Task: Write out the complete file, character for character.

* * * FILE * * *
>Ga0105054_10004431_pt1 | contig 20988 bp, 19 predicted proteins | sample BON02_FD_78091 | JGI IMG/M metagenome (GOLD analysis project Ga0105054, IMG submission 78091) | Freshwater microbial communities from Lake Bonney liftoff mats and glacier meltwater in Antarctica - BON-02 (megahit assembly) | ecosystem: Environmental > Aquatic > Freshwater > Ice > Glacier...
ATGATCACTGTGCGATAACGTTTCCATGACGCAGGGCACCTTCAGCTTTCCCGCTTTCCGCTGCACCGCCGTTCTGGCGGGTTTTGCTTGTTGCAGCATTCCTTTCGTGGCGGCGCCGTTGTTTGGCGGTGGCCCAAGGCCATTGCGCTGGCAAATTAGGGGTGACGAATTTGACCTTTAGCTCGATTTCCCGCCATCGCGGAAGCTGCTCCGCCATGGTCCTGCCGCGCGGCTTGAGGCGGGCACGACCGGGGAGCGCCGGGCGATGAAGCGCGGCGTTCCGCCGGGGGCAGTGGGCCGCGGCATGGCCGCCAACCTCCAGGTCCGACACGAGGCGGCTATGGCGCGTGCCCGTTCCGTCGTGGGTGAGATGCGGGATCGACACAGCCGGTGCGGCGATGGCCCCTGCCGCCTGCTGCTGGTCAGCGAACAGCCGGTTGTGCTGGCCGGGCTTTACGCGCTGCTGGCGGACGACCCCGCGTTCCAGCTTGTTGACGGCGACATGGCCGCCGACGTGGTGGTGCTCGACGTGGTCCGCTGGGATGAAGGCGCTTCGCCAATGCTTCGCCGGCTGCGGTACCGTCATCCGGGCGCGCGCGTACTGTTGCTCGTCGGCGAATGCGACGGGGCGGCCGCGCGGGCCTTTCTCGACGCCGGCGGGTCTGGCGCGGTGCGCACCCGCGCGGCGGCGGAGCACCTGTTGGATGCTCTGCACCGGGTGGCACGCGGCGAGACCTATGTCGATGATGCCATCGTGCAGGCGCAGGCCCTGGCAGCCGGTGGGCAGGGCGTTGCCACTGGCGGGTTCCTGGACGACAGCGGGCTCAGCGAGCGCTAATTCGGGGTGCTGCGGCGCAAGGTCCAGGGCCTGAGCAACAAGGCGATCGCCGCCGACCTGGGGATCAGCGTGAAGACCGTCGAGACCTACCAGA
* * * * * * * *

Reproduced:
>Ga0105054_10004431_pt1 | contig 20988 bp, 19 predicted proteins | sample BON02_FD_78091 | JGI IMG/M metagenome (GOLD analysis project Ga0105054, IMG submission 78091) | Freshwater microbial communities from Lake Bonney liftoff mats and glacier meltwater in Antarctica - BON-02 (megahit assembly) | ecosystem: Environmental > Aquatic > Freshwater > Ice > Glacier...
ATGATCACTGTGCGATAACGTTTCCATGACGCAGGGCACCTTCAGCTTTCCCGCTTTCCGCTGCACCGCCGTTCTGGCGGGTTTTGCTTGTTGCAGCATTCCTTTCGTGGCGGCGCCGTTGTTTGGCGGTGGCCCAAGGCCATTGCGCTGGCAAATTAGGGGTGACGAATTTGACCTTTAGCTCGATTTCCCGCCATCGCGGAAGCTGCTCCGCCATGGTCCTGCCGCGCGGCTTGAGGCGGGCACGACCGGGGAGCGCCGGGCGATGAAGCGCGGCGTTCCGCCGGGGGCAGTGGGCCGCGGCATGGCCGCCAACCTCCAGGTCCGACACGAGGCGGCTATGGCGCGTGCCCGTTCCGTCGTGGGTGAGATGCGGGATCGACACAGCCGGTGCGGCGATGGCCCCTGCCGCCTGCTGCTGGTCAGCGAACAGCCGGTTGTGCTGGCCGGGCTTTACGCGCTGCTGGCGGACGACCCCGCGTTCCAGCTTGTTGACGGCGACATGGCCGCCGACGTGGTGGTGCTCGACGTGGTCCGCTGGGATGAAGGCGCTTCGCCAATGCTTCGCCGGCTGCGGTACCGTCATCCGGGCGCGCGCGTACTGTTGCTCGTCGGCGAATGCGACGGGGCGGCCGCGCGGGCCTTTCTCGACGCCGGCGGGTCTGGCGCGGTGCGCACCCGCGCGGCGGCGGAGCACCTGTTGGATGCTCTGCACCGGGTGGCACGCGGCGAGACCTATGTCGATGATGCCATCGTGCAGGCGCAGGCCCTGGCAGCCGGTGGGCAGGGCGTTGCCACTGGCGGGTTCCTGGACGACAGCGGGCTCAGCGAGCGCTAATTCGGGGTGCTGCGGCGCAAGGTCCAGGGCCTGAGCAACAAGGCGATCGCCGCCGACCTGGGGATCAGCGTGAAGACCGTCGAGACCTACCAGA